The Raspberry Pi Foundation, a longtime cult favorite among the DIY pocket computer crowd, has just stepped up their game.
The company, which just celebrated its fourth anniversary, has always taken what might be considered a rogue approach to tiny tech. And for their latest news-making anniversary special, they opted to debut the nearly 60 percent faster, Wi-Fi- and Bluetooth-enabled Raspberry Pi 3. The cost of the latest and greatest product in their line? Exactly the same as the first product they debuted four years ago - $35.
The Raspberry Pi 3, with all its newly upgraded bells and whistles, is the first in its line that can truly be considered a viable replacement for a PC. Onboard Wi-Fi and Bluetooth have long been at the top of the most-wanted list for Raspberry Pi enthusiasts, and their inclusion in the latest model open up a world of possibilities. These new features open the door for smart home automation and a bevy of IoT devices, not to mention the opportunities afforded by a cloud-based system. This means that not only can you now use a wireless mouse and keyboard with your Pi, but it will also be able to collect data from various sensors and devices without having to be wired to them. The Raspberry Pi 3 also got a major boost in the processing department, and now comes with a new 1.2GHz 64-bit quad-core ARM Cortex A53 processor (all previous versions have been 32-bit). While it offers the same 1GB of RAM as its predecessor, it has gone from 450MHz to 900MHz. Even the VideoCore IV graphics received a little power bump, up to 400MHz from 250. And to keep everything running smoothly, the newest Pi boasts improved power management as well as an upgraded switched power source.
The notion of upgrading and adding to a product generally stems from the motivation to sell more of them, and for more money. But that’s just not how the Raspberry Pi team thinks. According to Eben Upton, CEO of Raspberry Pi Trading (the charity’s commercial arm), pulling off this feat really came down to a matter of timing. First and foremost, they had to wait for the price of the components themselves to go down so that the company could maintain their commitment to offering affordable pocket PC’s, the vision that helped to make them famous in the first place. Once that happened, it was up to Raspberry Pi Trading to build a team that could handle the new workload. “That stuff was maybe beyond us in the previous generation, when we did Raspberry Pi 2,” Upton says, referring to last year’s release. Now, with nearly double the staff that they had at last year’s release, the timing seemed right to debut the Pi that may actually see some success in functioning as a full PC replacement.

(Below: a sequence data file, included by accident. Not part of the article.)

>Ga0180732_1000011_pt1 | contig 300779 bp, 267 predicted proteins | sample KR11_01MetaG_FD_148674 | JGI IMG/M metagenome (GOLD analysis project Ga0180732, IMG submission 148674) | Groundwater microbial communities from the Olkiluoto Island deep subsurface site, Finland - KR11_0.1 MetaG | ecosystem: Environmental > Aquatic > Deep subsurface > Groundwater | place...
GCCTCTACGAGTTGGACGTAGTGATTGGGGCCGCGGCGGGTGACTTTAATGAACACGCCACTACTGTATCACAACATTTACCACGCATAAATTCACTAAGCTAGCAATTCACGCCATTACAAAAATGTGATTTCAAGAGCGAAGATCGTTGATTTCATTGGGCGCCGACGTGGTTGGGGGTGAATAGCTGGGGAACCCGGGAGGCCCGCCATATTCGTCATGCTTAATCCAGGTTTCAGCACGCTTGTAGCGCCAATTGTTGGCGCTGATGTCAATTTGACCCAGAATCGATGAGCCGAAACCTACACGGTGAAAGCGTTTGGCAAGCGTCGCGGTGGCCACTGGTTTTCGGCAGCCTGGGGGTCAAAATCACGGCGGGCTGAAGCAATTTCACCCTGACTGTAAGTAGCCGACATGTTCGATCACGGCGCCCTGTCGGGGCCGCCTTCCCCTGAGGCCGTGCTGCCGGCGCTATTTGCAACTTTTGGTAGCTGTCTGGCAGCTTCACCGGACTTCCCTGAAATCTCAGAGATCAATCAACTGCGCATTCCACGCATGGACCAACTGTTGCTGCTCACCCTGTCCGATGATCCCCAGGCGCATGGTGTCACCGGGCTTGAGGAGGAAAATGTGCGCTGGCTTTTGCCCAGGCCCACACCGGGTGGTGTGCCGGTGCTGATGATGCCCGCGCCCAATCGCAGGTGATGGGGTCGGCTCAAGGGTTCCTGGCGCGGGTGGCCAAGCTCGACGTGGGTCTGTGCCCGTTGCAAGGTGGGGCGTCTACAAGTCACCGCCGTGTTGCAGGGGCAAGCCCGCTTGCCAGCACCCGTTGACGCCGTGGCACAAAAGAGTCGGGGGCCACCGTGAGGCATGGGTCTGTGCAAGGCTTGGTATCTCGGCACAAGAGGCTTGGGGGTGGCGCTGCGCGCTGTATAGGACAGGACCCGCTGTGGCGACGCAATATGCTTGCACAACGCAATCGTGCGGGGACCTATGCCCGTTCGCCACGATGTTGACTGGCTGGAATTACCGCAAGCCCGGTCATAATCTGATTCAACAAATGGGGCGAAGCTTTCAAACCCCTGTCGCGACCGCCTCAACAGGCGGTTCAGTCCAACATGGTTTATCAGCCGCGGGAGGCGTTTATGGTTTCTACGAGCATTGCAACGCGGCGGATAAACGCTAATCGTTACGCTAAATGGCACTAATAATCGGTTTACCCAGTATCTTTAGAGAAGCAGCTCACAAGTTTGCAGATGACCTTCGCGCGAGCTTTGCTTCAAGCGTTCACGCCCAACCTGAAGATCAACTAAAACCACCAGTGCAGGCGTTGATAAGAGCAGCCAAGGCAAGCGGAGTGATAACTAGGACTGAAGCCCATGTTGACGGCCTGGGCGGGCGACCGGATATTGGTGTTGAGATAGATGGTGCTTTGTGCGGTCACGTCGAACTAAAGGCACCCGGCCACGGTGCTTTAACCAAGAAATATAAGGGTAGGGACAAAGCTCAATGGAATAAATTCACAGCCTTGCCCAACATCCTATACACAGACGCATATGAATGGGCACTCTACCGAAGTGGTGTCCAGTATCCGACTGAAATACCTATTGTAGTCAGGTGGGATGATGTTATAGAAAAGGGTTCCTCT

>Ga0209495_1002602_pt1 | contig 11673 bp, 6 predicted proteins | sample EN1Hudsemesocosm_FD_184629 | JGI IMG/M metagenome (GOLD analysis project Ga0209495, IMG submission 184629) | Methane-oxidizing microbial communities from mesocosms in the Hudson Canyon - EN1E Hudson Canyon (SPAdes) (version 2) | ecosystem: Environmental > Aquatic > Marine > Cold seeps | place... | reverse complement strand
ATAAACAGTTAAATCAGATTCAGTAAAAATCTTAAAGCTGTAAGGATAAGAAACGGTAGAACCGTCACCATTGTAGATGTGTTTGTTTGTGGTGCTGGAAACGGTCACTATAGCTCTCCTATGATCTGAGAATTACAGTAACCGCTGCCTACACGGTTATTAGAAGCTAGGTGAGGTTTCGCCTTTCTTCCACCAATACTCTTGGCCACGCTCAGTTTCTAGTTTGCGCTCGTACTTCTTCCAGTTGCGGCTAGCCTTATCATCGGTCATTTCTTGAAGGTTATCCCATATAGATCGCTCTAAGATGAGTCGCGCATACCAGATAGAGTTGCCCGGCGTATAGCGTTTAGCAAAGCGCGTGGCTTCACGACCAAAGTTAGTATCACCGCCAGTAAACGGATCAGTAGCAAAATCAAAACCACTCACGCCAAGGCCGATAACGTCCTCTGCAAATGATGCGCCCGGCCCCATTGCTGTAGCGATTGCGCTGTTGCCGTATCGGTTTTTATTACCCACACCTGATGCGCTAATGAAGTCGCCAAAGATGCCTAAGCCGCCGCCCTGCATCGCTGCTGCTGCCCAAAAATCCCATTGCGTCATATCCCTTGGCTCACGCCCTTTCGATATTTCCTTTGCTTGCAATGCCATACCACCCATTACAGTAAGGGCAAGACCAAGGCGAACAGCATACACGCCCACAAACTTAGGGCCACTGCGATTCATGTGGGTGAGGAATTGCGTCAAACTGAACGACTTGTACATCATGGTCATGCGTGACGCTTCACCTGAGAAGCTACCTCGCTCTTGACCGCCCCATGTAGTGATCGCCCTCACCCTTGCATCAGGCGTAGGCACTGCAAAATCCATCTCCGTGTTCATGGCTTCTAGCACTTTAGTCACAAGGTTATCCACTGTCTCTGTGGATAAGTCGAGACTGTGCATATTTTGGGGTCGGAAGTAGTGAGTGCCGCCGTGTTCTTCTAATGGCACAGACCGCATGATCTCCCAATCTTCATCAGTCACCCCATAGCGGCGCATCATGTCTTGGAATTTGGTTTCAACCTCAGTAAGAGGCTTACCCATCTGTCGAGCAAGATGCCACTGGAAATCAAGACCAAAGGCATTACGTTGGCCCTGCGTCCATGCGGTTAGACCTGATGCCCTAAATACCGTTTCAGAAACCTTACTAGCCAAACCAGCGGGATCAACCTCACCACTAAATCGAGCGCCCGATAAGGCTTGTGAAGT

A few hundred thousand units of the Pi 3 go on sale this month and if history is any indication, those won’t last more than a week. If you don’t happen to be one of the lucky few hundred thousand to get your hands on one, the company has assured that they will continue to produce roughly 100,000 Raspberry Pi 3 devices each week until the demand has been met.
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